New Studies Point To Common Etiologic Cause of Migraines and Essential Hypertension? Sphenopalatine Ganglion (SPG) has a Central Role.

HypnosisTwo new  studies  published Jan 1, 2018  in the International Journal of Cardiology and Cephalgia point the way for a new understanding in the cause of Migraines and Hypertension being closely linked.  This may open the doors to new ways to examine the underlying causes of two common disorders.

The PUBMED abstracts of all studies cited are available  at the bottom of this post.

The article in Cephalgia , “Migraine and the Risk of Incident Hypertension Among Women” was a prospective cohort study of 29,040 women without hypertension at baseline.  The study examined the increase risk of hypertension in women   “classified as having active migraine with aura, active migraine without aura, a past history of migraine, or no history of migraine”  The article concluded “Women with migraine have a higher relative risk of developing hypertension compared to women without migraine.”

The second article,”Bilateral sphenopalatine ganglion block reduces blood pressure in never treated patients with essential hypertension.  A randomized controlled single-blinded study  in the International Journal of Cardiology.

Findings of decreased  24 hour and daytime blood pressure decreased in the study group a month after SPG block.  Significant response was noted in 36% of ptients identified as responders.  The study concluded that “SPG block is a promising, minimally invasive option of BP decrease in hypertensives”

 Combining these two studies and understanding the complex natures of the Sphenopalatine Ganglion with its Sympathetic and Parasympathetic fibers ties together autonomic nervous system that traverses the the trigeminal nerves along with the somatosensory trigeminal fibers.

Increasing the frequency of SPG Blocks increase their effectiveness.  Self-Administration will ultimately make all of these interventions far more effective and affordable.

A third study in the Journal of Headache Pain that was published on January 18, 2018  looked at Sphenopalatine Ganglion Stimulation as a treatment for Cluster Headache.  Cluster Headache is one of the Autonomic Trigeminal Cephalgias that also is controlled by the Trigeminal Nerve, both the Somatosensory nerves and the Sympathetic and Parasympathetic nerves of the autonomic nervous system.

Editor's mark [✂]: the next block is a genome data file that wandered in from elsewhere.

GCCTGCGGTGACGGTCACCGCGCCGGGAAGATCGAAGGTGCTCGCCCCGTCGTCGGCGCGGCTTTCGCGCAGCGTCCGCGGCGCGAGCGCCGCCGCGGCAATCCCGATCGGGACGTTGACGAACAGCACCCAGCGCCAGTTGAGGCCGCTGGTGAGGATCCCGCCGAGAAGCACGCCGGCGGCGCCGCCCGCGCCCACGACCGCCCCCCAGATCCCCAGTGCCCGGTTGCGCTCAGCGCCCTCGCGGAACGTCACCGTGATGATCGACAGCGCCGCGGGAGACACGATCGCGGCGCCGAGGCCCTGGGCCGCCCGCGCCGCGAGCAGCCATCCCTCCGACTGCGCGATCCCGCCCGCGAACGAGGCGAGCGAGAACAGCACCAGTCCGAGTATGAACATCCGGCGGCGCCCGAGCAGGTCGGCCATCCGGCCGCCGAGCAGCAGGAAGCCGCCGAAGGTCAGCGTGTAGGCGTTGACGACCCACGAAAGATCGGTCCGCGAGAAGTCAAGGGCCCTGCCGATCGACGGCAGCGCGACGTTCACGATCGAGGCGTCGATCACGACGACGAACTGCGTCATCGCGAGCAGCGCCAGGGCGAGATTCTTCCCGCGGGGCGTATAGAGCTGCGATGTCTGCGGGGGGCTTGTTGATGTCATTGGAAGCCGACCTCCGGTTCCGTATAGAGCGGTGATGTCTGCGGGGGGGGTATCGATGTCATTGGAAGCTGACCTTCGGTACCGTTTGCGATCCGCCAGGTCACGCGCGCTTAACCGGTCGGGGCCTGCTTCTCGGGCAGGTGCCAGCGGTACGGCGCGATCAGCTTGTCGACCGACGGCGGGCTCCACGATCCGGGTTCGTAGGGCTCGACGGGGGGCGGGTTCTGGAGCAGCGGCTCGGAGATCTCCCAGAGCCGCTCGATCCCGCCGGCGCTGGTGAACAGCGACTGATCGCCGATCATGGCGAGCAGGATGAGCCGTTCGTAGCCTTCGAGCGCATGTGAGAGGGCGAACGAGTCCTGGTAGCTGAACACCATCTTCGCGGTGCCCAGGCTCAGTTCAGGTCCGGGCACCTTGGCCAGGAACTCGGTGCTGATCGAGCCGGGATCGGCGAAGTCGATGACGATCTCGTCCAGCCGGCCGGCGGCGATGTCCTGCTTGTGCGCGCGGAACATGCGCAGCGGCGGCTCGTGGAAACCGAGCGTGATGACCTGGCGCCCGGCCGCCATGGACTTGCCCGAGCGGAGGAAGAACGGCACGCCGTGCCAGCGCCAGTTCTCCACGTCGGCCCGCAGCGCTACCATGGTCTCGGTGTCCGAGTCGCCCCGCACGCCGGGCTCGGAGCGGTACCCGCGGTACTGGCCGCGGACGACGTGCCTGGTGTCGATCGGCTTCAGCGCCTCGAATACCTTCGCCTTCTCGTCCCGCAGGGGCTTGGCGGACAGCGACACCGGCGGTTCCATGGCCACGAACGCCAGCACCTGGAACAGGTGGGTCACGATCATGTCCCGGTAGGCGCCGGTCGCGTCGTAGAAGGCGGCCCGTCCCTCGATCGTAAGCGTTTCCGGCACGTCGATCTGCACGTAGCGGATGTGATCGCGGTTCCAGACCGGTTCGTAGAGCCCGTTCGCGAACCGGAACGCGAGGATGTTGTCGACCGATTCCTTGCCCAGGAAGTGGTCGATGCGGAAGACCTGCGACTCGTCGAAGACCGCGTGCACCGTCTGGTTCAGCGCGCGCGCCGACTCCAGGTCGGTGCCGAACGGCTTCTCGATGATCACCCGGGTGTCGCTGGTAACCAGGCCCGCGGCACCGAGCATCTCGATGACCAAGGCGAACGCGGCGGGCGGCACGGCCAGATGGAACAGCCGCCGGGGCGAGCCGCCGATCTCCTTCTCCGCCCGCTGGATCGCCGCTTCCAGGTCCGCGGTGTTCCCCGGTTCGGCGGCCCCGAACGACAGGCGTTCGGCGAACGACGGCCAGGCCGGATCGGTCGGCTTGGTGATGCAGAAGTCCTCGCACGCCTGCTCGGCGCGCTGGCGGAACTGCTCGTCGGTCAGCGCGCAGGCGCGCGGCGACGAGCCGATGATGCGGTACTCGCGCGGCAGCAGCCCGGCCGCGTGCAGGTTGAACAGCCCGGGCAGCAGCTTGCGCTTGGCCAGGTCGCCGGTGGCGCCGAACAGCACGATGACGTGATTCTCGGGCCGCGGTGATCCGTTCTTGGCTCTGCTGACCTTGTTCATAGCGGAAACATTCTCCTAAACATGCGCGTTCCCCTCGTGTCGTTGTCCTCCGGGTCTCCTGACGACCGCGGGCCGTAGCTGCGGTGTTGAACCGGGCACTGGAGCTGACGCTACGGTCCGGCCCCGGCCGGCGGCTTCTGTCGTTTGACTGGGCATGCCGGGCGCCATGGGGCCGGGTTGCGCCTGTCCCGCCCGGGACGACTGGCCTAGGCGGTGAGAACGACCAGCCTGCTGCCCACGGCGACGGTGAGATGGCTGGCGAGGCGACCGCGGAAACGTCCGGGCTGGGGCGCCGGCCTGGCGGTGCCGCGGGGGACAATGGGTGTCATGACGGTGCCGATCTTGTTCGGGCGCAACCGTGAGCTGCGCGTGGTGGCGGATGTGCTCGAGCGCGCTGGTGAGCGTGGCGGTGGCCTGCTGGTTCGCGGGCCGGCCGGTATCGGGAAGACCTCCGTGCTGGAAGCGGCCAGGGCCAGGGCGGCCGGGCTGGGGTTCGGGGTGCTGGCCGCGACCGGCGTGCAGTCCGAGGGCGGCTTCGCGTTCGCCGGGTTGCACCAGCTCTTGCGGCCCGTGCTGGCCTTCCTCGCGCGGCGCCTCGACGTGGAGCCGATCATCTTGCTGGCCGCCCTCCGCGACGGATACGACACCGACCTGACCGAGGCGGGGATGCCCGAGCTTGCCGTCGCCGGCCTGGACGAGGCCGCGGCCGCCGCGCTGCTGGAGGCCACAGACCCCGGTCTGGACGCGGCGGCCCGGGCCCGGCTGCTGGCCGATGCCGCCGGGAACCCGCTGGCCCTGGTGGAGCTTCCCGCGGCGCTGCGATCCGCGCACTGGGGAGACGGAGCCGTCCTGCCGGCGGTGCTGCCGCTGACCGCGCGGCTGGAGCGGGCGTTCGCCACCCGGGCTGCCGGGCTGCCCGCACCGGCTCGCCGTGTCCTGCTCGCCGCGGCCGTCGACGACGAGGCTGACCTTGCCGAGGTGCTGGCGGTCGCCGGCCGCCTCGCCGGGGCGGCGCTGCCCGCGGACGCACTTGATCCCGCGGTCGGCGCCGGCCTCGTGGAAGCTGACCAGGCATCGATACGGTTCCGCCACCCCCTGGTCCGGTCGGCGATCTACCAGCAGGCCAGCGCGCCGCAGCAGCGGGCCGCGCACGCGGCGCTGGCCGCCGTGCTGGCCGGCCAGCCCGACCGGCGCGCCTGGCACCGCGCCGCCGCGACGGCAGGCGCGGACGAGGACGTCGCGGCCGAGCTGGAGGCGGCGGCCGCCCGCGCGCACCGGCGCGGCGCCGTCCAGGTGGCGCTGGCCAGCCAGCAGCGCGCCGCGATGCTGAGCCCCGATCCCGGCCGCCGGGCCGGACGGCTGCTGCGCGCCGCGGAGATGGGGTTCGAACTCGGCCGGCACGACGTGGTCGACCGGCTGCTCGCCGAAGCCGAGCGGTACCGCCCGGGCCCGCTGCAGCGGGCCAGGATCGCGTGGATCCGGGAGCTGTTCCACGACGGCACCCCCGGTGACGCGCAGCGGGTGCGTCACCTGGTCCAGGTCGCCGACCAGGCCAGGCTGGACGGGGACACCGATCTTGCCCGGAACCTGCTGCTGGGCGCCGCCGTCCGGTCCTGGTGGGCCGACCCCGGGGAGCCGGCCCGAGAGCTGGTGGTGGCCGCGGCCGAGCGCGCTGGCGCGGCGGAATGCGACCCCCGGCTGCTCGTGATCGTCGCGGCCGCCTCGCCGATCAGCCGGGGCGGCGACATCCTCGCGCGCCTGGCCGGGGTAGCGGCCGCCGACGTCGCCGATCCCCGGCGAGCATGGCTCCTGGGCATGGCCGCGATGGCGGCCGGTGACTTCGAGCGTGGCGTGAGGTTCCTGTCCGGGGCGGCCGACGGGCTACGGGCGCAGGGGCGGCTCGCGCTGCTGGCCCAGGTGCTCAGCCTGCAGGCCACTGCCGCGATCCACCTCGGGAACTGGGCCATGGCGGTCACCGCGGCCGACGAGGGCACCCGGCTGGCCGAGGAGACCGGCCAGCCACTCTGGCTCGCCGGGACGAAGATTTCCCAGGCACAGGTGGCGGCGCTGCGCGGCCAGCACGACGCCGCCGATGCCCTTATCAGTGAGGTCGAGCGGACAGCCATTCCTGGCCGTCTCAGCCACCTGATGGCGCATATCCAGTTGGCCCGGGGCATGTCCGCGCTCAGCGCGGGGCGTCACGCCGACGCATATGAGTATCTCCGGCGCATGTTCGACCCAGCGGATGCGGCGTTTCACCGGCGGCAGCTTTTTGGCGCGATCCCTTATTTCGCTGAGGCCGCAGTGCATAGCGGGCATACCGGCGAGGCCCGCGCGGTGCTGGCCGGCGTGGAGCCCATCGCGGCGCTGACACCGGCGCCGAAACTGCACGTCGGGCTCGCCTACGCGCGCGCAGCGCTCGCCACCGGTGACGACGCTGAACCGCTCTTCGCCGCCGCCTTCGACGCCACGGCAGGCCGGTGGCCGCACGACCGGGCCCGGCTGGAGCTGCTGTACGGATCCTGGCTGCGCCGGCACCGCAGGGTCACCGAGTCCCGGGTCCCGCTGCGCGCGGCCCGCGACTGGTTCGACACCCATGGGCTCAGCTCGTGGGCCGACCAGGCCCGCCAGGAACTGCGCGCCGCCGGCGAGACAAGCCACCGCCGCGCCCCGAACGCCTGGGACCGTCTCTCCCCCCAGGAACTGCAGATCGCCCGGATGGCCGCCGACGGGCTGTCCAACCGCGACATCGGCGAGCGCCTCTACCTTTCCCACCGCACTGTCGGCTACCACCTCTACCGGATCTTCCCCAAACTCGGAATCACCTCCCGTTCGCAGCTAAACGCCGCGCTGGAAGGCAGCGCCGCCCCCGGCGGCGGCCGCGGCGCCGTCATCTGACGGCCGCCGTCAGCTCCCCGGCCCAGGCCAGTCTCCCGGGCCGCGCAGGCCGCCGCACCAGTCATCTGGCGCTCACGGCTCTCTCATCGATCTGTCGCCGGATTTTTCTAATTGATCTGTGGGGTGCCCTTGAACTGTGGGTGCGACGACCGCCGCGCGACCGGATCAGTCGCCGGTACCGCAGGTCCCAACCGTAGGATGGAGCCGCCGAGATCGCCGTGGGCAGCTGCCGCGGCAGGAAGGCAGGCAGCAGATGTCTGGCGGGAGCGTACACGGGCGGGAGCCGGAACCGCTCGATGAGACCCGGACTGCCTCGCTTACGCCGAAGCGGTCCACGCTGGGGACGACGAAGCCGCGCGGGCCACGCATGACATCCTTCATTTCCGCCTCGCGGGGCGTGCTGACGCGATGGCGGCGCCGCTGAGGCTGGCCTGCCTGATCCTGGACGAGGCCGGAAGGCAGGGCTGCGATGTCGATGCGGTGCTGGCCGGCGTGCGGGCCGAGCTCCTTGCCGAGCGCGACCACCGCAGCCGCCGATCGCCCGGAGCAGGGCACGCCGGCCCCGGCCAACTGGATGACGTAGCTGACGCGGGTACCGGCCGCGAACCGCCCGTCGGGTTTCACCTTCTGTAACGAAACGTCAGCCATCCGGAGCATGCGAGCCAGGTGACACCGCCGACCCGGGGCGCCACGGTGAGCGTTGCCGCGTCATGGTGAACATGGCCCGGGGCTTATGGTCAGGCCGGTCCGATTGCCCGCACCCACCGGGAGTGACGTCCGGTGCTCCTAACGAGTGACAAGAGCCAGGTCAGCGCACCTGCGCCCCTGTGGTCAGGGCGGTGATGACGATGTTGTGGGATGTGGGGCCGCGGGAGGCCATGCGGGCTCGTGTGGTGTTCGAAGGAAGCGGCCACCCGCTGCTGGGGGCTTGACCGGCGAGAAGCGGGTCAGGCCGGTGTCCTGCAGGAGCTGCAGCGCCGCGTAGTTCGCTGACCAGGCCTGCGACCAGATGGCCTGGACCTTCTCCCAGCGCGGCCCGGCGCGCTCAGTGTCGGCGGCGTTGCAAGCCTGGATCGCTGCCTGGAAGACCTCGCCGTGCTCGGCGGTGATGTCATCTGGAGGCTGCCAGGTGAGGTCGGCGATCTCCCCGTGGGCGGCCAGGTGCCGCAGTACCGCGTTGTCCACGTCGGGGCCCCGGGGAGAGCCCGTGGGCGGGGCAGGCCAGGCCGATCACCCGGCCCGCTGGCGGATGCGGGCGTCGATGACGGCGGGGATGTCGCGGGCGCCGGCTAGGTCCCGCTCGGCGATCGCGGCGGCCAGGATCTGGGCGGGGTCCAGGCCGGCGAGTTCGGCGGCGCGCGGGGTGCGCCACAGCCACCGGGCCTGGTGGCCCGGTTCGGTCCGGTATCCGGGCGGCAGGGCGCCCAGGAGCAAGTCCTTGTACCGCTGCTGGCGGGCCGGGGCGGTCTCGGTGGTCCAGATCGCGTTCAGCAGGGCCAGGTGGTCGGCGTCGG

The study “Sphenopalatine ganglion stimulation for Cluster Headaches, results from a large, open-label European registry.  The study concluded that “SPG stimulation is an effective therapy for CH patients providing therapeutic benefits and improvements in use of medication as well as headache impact and quality of life.”

Another article, Diagnosis, pathophysiology and management of cluster headache.” published inLancet Neurology on January 17, 2018  The study states “Cluster headache is now thought to involve a synchronised abnormal activity in the hypothalamus, the trigeminovascular system, and the autonomic nervous system. ”  These are the exact nervous systems structures discussed in the previous articles.

Cluster headaches are “trigeminal autonomic cephalalgia characterised by extremely painful, strictly unilateral, short-lasting headache attacks accompanied by ipsilateral autonomic symptoms or the sense of restlessness and agitation, or both”  The articl describes CH  Cluster headachehypothesized to  “involve a synchronised abnormal activity in the hypothalamus, the trigeminovascular system, and the autonomic nervous system.”

These same structure are also of great interest to doctors treating orofacial pain and TMJ disorders.  Shimshak in his 1998 paper showed that patients with TMJ disorders utilized health care 300% the rate of non-TMJD in every singe field of medicine (except pregnancy and childbirth).  It has been reported (not confirmed) that Blue Cross of Pennsylvania whose data was used for the studies made Dr Shimshak destroy research papers related to the study. ( I presume this was due to not wanting to cover TMJ disorders”.  This is understandable when one considers that the exact same nervous structures are invloved in TMJ disorders ie the Somatosensory nerves of the trigeminal nervous system along with Sympathetic and Parasympathetic fibers of the autonomic nervous system that travel along the trigeminal branches.